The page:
Lessons from Unsuccessful Protests of the Past
This new pattern of mobilizing is not a spur of the moment nor a spontaneous movement. The need for and obstacles to organizing were the subject of continuous discussions and debates among founding members of the LAP for the past couple of years. In fact, this new labor mobilization stands on the shoulder of previous protests, and mobilization attempts. The 2015 mobilization that started with the trash crisis and halted at the end of summer 2015 was an important turning point. The Beirut Madinati experience in the 2015 municipal elections and their ensuing split was also a milestone. These experiences — and heartbreaks — may have set the ground for a retrospective on the need for organizing and overcoming the fear of traditional organizing and frameworks of representation.
[P]rotests in the previous years lacked a representative structure, were sometimes steered by civil society organizations, and were marred by the absence of labor associations.As we know, protests in the previous years lacked a representative structure, were sometimes steered by civil society organizations, and were marred by the absence of labor associations. The absence of labor movements is not proper to the Lebanese case. The role of labor unions is globally marginalized in the context of neoliberal policies that target the downsizing of unionization for the obvious reasons of businesses’ benefit. However, the limited capabilities of structure-less and leaderless movements in dealing with soaring economic grievances and social injustice has now brought to the fore the importance and the need to go back to labor organizing which can guarantee sustainability over time and coordination and geographic spread throughout the country. The co-optation of traditional unions since the end of the Lebanese Civil War aimed to curtail exactly that.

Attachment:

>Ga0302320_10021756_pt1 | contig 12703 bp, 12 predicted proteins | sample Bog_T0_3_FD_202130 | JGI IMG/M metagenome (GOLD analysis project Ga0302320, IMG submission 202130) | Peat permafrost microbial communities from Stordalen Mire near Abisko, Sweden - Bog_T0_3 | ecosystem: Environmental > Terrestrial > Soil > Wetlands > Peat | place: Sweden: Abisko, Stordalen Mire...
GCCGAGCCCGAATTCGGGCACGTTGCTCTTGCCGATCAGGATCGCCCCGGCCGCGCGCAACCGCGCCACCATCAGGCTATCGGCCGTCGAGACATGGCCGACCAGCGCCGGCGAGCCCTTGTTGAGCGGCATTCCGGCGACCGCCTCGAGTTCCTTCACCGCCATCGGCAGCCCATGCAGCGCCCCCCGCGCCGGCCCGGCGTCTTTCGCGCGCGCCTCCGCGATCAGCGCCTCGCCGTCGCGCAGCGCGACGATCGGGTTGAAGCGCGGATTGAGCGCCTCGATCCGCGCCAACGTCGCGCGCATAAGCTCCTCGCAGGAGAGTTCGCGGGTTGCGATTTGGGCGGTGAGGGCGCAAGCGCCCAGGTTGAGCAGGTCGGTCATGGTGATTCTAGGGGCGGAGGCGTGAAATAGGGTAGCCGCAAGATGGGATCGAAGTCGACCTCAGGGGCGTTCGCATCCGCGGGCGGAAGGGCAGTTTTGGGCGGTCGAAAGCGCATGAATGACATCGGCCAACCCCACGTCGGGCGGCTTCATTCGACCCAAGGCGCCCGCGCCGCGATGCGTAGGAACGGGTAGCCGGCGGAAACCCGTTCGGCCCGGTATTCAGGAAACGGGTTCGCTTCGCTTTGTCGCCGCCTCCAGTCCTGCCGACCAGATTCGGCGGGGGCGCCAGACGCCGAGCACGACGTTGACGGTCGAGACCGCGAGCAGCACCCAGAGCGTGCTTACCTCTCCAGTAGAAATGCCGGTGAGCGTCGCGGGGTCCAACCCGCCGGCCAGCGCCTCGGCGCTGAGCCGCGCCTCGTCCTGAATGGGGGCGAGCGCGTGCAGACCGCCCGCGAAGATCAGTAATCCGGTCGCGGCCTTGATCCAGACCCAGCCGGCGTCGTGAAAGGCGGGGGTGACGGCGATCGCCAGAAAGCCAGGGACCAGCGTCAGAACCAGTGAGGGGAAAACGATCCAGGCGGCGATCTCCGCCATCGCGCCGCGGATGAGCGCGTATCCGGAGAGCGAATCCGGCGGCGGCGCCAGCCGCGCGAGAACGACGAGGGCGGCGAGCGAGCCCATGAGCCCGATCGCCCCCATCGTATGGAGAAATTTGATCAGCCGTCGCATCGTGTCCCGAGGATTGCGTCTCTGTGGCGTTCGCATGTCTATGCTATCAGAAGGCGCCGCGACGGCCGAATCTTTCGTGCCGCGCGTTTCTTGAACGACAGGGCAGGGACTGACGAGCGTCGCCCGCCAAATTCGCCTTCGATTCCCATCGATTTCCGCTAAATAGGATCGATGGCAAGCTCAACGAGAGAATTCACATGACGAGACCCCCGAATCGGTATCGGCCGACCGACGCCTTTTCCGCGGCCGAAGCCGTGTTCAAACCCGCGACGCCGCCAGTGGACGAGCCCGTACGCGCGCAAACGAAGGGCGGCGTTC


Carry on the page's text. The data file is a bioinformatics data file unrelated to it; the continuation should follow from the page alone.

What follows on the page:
A Promising Context with New Organizational Challenges
One of the major tools of state incorporation of the labor movement in the previous decades was the political elite intervention in representation and decision-making within labor organizations whether unions, professional orders, or public sector leagues, as discussed in Part 1 of this series. Today, the October Revolution, the deepening economic crisis, the financial crash, and ensuing pauperization of the majority of the population has weakened the authority and legitimacy of the ruling elite and traditional patron-client sectarian relations. Like the Arab uprisings, one of the major achievements of the October Revolution so far is the paradigm shift it generated. After decades of simply succumbing to sectarian leadership, citizens have seized the public sphere to oppose the political system and voice their demands and it seems that there is no return to the status quo ante. This context allows a better environment and prospects for the new labor mobilization dynamics and in turn a powerful revolution. In fact, as LAP members often told me, the Arab uprisings were successful in Sudan and Tunisia which are both endowed with entrenched labor movements.
Nevertheless, the nascent LAP faces organizational challenges that need lengthy discussions and probably the envisioning of new approaches to organizing. For instance some organizers I met raised the issue of inclusion and exclusion criteria to their association. Can international professionals be included in these associations? Or how can employees, self-employed, freelancers, and employers organize under one association? For illustration, one can safely say that the needs, demands, and aspirations of young employed engineers are different from those of their employers.
After decades of simply succumbing to sectarian leadership, citizens have seized the public sphere to oppose the political system and voice their demands and it seems that there is no return to the status quo ante.Finally, COVID-19 has globally exposed enduring inequality between two groups of labor as sociologist Antonio Casilli posits: professionals who can safely telework from home or ideally their country houses and manual workers at the other end of the chain — cooks, butchers, bakers, delivery and taxi drivers, and cleaners — who continue working because they are simply indispensable despite everything. COVID-19 shows us that those are the most sacred labor whose protection should be sanctified; a protection that can be seized by a long-lasting Revolution consolidated and strengthened by vital labor organizing, that would sooner or later encompass the essential revival of blue collar organizing.